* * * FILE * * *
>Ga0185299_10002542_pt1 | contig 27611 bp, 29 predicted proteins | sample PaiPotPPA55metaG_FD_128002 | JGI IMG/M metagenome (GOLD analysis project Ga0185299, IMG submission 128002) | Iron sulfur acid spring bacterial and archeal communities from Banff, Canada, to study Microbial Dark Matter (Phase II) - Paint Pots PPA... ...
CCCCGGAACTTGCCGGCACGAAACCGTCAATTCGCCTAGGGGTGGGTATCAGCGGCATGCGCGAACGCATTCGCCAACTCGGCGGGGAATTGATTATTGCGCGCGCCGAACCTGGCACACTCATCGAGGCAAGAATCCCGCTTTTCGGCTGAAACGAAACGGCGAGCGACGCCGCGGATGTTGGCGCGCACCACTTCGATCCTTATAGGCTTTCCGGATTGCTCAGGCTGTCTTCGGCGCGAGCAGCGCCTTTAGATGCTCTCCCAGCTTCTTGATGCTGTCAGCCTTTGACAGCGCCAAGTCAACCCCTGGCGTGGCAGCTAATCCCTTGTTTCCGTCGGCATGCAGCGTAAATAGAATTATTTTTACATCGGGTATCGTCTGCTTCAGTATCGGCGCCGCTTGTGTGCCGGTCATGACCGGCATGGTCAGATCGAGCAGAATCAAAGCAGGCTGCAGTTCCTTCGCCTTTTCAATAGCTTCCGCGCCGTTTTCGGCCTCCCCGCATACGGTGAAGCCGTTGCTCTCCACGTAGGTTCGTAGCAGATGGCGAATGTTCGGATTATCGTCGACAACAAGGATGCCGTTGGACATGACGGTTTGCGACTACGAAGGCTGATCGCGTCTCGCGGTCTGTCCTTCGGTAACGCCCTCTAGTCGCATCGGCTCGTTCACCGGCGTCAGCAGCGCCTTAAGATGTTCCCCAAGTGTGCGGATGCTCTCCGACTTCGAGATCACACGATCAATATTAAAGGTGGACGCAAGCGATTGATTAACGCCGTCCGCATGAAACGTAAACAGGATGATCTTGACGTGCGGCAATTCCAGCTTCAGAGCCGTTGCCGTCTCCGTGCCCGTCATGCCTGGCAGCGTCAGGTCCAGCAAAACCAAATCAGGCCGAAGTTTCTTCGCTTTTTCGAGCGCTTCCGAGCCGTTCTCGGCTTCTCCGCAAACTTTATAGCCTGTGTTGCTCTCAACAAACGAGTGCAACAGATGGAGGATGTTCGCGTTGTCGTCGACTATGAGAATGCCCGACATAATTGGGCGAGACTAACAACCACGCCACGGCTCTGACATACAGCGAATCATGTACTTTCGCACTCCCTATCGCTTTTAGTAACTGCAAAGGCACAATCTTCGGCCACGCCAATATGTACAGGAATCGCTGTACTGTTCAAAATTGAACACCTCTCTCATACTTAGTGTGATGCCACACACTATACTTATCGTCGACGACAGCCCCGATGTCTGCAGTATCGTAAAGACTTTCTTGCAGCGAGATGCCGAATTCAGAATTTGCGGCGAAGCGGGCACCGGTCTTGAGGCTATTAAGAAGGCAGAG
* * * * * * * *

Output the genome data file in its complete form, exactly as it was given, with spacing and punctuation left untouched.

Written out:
>Ga0185299_10002542_pt1 | contig 27611 bp, 29 predicted proteins | sample PaiPotPPA55metaG_FD_128002 | JGI IMG/M metagenome (GOLD analysis project Ga0185299, IMG submission 128002) | Iron sulfur acid spring bacterial and archeal communities from Banff, Canada, to study Microbial Dark Matter (Phase II) - Paint Pots PPA... ...
CCCCGGAACTTGCCGGCACGAAACCGTCAATTCGCCTAGGGGTGGGTATCAGCGGCATGCGCGAACGCATTCGCCAACTCGGCGGGGAATTGATTATTGCGCGCGCCGAACCTGGCACACTCATCGAGGCAAGAATCCCGCTTTTCGGCTGAAACGAAACGGCGAGCGACGCCGCGGATGTTGGCGCGCACCACTTCGATCCTTATAGGCTTTCCGGATTGCTCAGGCTGTCTTCGGCGCGAGCAGCGCCTTTAGATGCTCTCCCAGCTTCTTGATGCTGTCAGCCTTTGACAGCGCCAAGTCAACCCCTGGCGTGGCAGCTAATCCCTTGTTTCCGTCGGCATGCAGCGTAAATAGAATTATTTTTACATCGGGTATCGTCTGCTTCAGTATCGGCGCCGCTTGTGTGCCGGTCATGACCGGCATGGTCAGATCGAGCAGAATCAAAGCAGGCTGCAGTTCCTTCGCCTTTTCAATAGCTTCCGCGCCGTTTTCGGCCTCCCCGCATACGGTGAAGCCGTTGCTCTCCACGTAGGTTCGTAGCAGATGGCGAATGTTCGGATTATCGTCGACAACAAGGATGCCGTTGGACATGACGGTTTGCGACTACGAAGGCTGATCGCGTCTCGCGGTCTGTCCTTCGGTAACGCCCTCTAGTCGCATCGGCTCGTTCACCGGCGTCAGCAGCGCCTTAAGATGTTCCCCAAGTGTGCGGATGCTCTCCGACTTCGAGATCACACGATCAATATTAAAGGTGGACGCAAGCGATTGATTAACGCCGTCCGCATGAAACGTAAACAGGATGATCTTGACGTGCGGCAATTCCAGCTTCAGAGCCGTTGCCGTCTCCGTGCCCGTCATGCCTGGCAGCGTCAGGTCCAGCAAAACCAAATCAGGCCGAAGTTTCTTCGCTTTTTCGAGCGCTTCCGAGCCGTTCTCGGCTTCTCCGCAAACTTTATAGCCTGTGTTGCTCTCAACAAACGAGTGCAACAGATGGAGGATGTTCGCGTTGTCGTCGACTATGAGAATGCCCGACATAATTGGGCGAGACTAACAACCACGCCACGGCTCTGACATACAGCGAATCATGTACTTTCGCACTCCCTATCGCTTTTAGTAACTGCAAAGGCACAATCTTCGGCCACGCCAATATGTACAGGAATCGCTGTACTGTTCAAAATTGAACACCTCTCTCATACTTAGTGTGATGCCACACACTATACTTATCGTCGACGACAGCCCCGATGTCTGCAGTATCGTAAAGACTTTCTTGCAGCGAGATGCCGAATTCAGAATTTGCGGCGAAGCGGGCACCGGTCTTGAGGCTATTAAGAAGGCAGAG